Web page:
To lose the flag company is to do the opposite of the national interest. While politics is silent, we give the word to readers

(To David Rossi)

Someone has written that a national airline, whether public or private, is an embassy with wings: it serves as a vehicle for medium and long distances to image, products and, ultimately, to the national interests of a Country, often representing its image in the world.

Globally, only nine independent countries lack a national company, some due to the lack of airports on their territory (Andorra, Vatican City, Lichtenstein and San Marino), others due to the lack of airlines registered on their territory (Barbados, Guinea-Bissau, Liberia, Micronesia and Tuvalu). The Principality of Monaco (which has only one heliport but has two flag companies: Monacair and Heli Air Monaco) and the United States of America, which have a wealth of airlines but have since the days of Pam's bankruptcy, make history. Am - none that bears the title of national company.

Soon, if the Government does not take serious, far-sighted and urgent measures, Italy will be able to agree to Barbados and San Marino, as the tenth country to be without it. The Bel Paese will thus do worse than Belgium, Switzerland and Hungary, which promptly replaced the bankrupt Sabena, Swissair and Malev with SN / Brussels, Swiss and Wizz Air.

Nobody thinks of replacing Alitalia, now reduced to a small thing, with Air Italy, whose main investor Qatari he has good relations both with the Giallorossi majority and above all with Salvini, since we are talking about a company that has a fleet of just 13 aircraft and 17 Boeing 737 Max 8 whose delivery was frozen for the well-known reasons ( By way of comparison, Alitalia currently has 96 aircraft in use and only Air Dolomiti, which operates for Lufthansa as a carrier between Munich and a dozen Italian airports, has one more aircraft than Air Italy.

It will be said that Ryanair, Air France or the same Lufthansa could very well operate most of the flights of a failed Alitalia, once they have purchased the slots at the final price. Then, we forget that certain direct connections (Argentina, Brazil, Canada, Japan, India, United States ...) represent an important advantage for the competitiveness of Italian companies and in general for the entire Country System. Think only of the importance, for managers and researchers, of reaching suppliers, customers, events and conferences as quickly as possible. Think of the damage that the productive part of the country that already has to reach China, United Arab Emirates, Australia and Viet Nam making endless stops and, ultimately, losing time and money.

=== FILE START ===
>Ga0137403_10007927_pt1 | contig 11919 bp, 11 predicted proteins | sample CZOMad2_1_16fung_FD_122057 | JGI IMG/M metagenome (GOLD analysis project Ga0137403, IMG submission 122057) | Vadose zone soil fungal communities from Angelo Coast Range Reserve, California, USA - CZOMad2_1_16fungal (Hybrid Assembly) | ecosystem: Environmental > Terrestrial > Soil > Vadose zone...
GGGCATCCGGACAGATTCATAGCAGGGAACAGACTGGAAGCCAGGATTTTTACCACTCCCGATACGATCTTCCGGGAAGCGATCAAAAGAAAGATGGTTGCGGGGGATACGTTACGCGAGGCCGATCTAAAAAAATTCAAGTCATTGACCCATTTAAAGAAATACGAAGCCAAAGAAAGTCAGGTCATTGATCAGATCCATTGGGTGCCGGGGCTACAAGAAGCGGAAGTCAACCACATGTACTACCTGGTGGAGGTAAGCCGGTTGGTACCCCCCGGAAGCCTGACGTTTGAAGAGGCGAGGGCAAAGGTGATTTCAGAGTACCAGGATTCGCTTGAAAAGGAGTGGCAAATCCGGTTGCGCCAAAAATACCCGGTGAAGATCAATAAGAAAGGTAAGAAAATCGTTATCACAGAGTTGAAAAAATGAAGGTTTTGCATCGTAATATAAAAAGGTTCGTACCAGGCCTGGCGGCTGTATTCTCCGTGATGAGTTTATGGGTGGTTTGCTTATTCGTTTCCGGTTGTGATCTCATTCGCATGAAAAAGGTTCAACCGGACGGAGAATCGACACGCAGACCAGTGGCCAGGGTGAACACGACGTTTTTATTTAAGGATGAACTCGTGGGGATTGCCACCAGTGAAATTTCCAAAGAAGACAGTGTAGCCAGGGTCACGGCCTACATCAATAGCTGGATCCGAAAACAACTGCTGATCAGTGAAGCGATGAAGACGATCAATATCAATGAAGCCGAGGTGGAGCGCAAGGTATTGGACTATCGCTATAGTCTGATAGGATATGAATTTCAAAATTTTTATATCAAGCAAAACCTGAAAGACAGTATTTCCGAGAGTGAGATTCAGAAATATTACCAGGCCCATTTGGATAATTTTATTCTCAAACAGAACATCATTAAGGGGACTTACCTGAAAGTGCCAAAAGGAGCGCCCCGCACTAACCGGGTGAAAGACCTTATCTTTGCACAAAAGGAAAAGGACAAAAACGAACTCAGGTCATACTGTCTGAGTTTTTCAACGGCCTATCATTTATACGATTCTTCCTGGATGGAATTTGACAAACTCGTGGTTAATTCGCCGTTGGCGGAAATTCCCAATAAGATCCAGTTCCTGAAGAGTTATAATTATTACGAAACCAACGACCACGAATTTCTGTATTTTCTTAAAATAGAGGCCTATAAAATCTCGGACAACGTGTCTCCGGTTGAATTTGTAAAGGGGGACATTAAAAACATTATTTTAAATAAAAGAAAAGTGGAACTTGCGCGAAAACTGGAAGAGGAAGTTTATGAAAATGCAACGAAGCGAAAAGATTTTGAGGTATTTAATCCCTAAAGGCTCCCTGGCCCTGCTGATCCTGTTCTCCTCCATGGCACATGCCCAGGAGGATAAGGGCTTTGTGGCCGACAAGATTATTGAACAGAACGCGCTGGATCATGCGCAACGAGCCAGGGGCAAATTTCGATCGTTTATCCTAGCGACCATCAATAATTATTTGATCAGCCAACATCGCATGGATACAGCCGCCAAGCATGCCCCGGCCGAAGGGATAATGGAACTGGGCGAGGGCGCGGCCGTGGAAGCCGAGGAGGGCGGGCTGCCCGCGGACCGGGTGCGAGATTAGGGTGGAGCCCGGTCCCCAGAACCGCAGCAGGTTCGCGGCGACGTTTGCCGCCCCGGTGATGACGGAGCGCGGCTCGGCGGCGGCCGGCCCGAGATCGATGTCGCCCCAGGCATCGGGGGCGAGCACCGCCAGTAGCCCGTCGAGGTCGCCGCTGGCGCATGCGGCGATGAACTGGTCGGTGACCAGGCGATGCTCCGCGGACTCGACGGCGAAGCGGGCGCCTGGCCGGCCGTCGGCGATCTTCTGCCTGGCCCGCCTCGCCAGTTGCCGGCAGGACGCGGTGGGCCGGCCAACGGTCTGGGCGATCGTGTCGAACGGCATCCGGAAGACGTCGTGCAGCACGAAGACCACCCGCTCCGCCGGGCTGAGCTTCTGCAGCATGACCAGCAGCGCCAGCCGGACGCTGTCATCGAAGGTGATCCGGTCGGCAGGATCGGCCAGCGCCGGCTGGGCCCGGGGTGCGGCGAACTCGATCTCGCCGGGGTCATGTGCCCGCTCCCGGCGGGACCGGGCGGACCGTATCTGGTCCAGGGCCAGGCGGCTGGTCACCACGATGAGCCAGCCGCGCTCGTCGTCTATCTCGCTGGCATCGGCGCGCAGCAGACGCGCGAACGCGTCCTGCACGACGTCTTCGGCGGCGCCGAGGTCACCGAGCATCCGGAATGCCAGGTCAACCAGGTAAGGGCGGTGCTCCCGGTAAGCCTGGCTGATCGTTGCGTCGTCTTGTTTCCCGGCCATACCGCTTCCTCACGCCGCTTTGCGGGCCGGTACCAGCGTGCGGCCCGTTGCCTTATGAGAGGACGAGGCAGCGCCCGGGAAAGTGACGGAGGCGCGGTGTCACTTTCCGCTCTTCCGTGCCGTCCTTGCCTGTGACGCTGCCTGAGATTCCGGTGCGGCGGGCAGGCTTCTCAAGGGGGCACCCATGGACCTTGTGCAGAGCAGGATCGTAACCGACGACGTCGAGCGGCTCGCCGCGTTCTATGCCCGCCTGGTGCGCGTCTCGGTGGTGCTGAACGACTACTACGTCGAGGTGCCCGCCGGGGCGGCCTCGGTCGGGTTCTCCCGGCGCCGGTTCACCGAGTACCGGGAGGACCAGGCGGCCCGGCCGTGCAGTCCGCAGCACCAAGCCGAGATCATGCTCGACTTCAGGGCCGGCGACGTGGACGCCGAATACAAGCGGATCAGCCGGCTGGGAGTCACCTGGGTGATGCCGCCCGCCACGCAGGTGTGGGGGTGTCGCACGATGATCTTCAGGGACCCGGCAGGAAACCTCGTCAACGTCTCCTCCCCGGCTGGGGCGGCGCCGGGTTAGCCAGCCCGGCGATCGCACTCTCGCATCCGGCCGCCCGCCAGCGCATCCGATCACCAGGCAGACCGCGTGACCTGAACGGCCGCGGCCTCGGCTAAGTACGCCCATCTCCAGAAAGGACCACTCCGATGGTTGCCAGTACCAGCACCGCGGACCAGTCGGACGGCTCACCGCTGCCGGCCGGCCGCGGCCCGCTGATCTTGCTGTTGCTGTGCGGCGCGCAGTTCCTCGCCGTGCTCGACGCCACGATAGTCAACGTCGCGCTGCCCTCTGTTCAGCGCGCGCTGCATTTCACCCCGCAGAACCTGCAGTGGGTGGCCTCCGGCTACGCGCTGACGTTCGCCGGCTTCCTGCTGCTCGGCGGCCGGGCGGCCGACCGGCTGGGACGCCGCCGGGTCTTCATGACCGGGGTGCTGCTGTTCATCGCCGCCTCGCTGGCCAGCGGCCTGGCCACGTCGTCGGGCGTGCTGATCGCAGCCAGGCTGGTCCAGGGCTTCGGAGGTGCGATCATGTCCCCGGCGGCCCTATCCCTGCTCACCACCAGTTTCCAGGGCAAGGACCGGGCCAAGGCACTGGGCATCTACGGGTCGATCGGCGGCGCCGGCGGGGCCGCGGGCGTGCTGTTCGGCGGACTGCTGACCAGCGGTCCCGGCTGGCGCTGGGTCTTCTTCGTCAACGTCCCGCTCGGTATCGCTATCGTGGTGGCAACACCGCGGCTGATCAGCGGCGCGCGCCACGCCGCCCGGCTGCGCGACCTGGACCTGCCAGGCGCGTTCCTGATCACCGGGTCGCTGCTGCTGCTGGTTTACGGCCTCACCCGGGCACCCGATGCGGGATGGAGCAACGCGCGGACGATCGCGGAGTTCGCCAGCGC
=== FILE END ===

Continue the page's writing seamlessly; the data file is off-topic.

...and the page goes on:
Tourism deserves a separate discussion. Do you know what is the "feeding" function performed by a plurality of flights for one or more other flights? Put simply, those departing from peripheral airports are "taken" to a hub (ie a central and strategic airport) to perform medium or long distance flights. In short, the four cats that from Verona want to go to Edinburgh will not find a direct flight available, but will be forced to call at Rome, London, Paris etc.

The fact of having a national company that attracts tourists to Rome (or Milan) and then sort them out in Genoa, Palermo, Rimini etc. it allows to manage the tourist flows in a way more consistent with the economic interests of the country, especially those of tourism. We are talking about an industry, tourism, which in Italy has a turnover of almost 190 billion and attracts over 50 million visitors every year, making us the fourth power in the world and generating profits that grow at record rates . Of these travelers, a quarter reaches Italy via intercontinental flights. Do we want them to pass through Frankfurt or Paris? Do we want to resign ourselves to letting the French Government - Air France's majority shareholder and leading a competitor in this industry - decide our tourism policies?

Now, Defense Online does not only deal with military and defense issues, but in general with everything related to security and geopolitics. I close this editorial leaving the word to the readers to confirm, deepen or perhaps contradict my concerns. I'm not saying that it is convenient to save Alitalia: Do you think it would be wise to lose the presence of a national airline?

To you the word, to the usual e-mail address: Please stay within the 300 words and avoid political slogans.

If you are an employee of Alitalia, ENAC or the Ministry of Transport and want anonymity, all you have to do is ask.

Your comments will be published next Sunday 22 December.